To mark National Voter Education Week, The Fulcrum is kicking off a series of articles to help people navigate the shifting laws that govern elections.
We are just over a month out from Election Day, so we at The Fulcrum think it’s time to make sure everyone has a plan for voting – whether by mail, early in person or at your local polling place on Nov. 8.
But with every state changing their election procedures, either in response to the Covid-19 pandemic or following unfounded claims of voting fraud in the 2020 presidential election, the rules governing your voting process have likely changed. So you should get started now. The basic steps:
- Register to vote (or check your registration status).
- Decide how and when you will vote.
- Request an absentee ballot, if you choose to go that route.
- Study what’s on the ballot – and remember there may be initiatives in addition to candidates.
- Cast your ballot. And if you vote by mail, you should be able to track your ballot.
We will dive deeper into these and other steps in the coming weeks.
If it’s Monday, there must be news about an election-related lawsuit in Wisconsin. That leads the Voting Rights Lab’s weekly recap of state-level legislative and legal activity concerning voting.
- The Wisconsin Institute for Law and Liberty sued to prevent people who vote by mail from canceling a ballot after it has been submitted so they can change or correct their vote.
- California enacted four election laws, covering bilingual poll worker recruitment, drop boxes at state schools, protections for election workers and changes to voter registration.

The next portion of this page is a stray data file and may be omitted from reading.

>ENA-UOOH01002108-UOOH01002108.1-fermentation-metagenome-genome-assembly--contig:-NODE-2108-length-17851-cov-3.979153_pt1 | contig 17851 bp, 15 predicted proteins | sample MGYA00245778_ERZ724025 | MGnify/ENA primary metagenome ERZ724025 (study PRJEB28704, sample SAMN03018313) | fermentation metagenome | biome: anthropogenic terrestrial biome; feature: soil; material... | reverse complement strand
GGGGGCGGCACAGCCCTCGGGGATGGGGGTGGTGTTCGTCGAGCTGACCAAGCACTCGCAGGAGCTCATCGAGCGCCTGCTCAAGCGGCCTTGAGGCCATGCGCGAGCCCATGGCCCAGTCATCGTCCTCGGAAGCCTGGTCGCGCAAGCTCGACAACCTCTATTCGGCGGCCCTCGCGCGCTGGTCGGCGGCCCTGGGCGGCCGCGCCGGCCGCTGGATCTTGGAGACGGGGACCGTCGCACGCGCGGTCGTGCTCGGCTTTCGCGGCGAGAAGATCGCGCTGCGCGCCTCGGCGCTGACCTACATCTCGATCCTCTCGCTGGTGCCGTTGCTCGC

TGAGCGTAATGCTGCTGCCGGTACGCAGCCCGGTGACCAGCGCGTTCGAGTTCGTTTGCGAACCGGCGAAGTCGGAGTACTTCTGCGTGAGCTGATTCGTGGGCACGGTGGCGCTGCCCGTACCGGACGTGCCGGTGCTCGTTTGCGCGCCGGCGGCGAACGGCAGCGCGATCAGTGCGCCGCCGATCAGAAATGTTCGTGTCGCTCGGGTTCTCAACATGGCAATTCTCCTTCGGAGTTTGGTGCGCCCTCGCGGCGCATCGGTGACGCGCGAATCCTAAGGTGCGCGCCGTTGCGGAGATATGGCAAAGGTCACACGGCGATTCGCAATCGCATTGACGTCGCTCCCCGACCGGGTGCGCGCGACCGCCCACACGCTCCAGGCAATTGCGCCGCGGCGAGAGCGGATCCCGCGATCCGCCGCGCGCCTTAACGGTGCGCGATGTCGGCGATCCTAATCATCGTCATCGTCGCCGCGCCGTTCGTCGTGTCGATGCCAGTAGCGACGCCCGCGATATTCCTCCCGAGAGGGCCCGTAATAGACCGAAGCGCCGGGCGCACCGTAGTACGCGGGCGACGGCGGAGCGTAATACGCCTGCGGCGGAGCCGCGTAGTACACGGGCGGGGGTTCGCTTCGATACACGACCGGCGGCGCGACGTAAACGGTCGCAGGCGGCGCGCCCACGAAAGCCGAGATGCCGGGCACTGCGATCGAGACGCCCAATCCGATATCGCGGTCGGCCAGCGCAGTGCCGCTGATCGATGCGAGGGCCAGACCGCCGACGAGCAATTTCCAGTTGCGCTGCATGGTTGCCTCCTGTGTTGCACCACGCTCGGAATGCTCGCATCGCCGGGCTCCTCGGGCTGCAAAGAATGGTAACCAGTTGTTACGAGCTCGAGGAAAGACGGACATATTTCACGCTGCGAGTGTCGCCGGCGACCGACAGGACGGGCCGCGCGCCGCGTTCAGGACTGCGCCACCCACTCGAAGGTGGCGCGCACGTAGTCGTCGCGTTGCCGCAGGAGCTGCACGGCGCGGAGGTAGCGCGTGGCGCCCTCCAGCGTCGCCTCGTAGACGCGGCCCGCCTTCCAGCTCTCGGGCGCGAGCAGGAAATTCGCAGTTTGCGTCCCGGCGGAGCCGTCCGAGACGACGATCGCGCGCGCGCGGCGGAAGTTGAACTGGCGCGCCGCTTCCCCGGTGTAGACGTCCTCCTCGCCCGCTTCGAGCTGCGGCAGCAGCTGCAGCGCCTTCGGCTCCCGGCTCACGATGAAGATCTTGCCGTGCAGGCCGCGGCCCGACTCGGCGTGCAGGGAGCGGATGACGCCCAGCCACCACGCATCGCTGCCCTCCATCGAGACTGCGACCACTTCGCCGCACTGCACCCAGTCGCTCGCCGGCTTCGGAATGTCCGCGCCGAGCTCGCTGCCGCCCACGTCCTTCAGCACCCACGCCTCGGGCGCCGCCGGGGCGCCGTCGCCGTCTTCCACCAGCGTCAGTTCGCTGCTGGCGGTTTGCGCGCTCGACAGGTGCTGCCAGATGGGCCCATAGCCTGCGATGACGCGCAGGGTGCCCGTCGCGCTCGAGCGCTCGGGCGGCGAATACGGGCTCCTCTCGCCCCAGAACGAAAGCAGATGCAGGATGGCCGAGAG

- Lawmakers in Michigan passed four bills of their own to: allow election clerks to begin processing absentee ballots before Election Day, prevent pollings places from being located in buildings owned by candidates, allow members of the military to return ballots electronically and more.
- A federal court blocked enforcement of an Arizona law regarding cancellation of voter registrations.
- A Pennsylvania court ruled that counties may allow voters to correct errors on the envelopes used to submit their mail-in ballots.
- And in Montana, a court stopped enforcement of three laws that: eliminate voter registration on Election Day, limit the IDs that can be used for voter registration and identification, and prevent individuals from helping other people return mail ballots.
Following the Dobbs v. Jackson Women's Health Organization decision by the Supreme Court, a number of states are considering significant changes to their reproductive rights laws this fall. Democracy Works hosted federal Judge Jeffrey Sutton to discuss whether states are the right venue for such policymaking. (Teaser: He makes the case that state courts and constitutions are more democratic than their counterparts at the federal level.) The podcast also previews an upcoming Supreme Court case that involves the so-called independent slate Legislature theory, which could have a far-reaching impact on how states run their elections.
Also in the news
How to watch as NC Supreme Court tackles voter ID and gerrymandering (Charlotte Observer)
Election Deniers in U.S. Push Idea That Brazil’s Voting Was Tainted (The New York Times)
Montana judge knocks down Republicans' tighter voting laws (The Associated Press)
Conflict Resolution Training - Search for Common Ground - Oct. 5
How’s Biden Doing? What about the GOP? - USC Center for the Political Future - Oct. 6
Research-Based Strategies for Fostering Constructive Dialogue - AASCU - Oct. 6
One Step Closer: A Discussion On How Institutions Are Improving Our Democracy - Convergence Center for Policy Resolution - Oct. 6
Hate Speech: How Does It Affect Us? - Crossing Party Lines - Oct. 6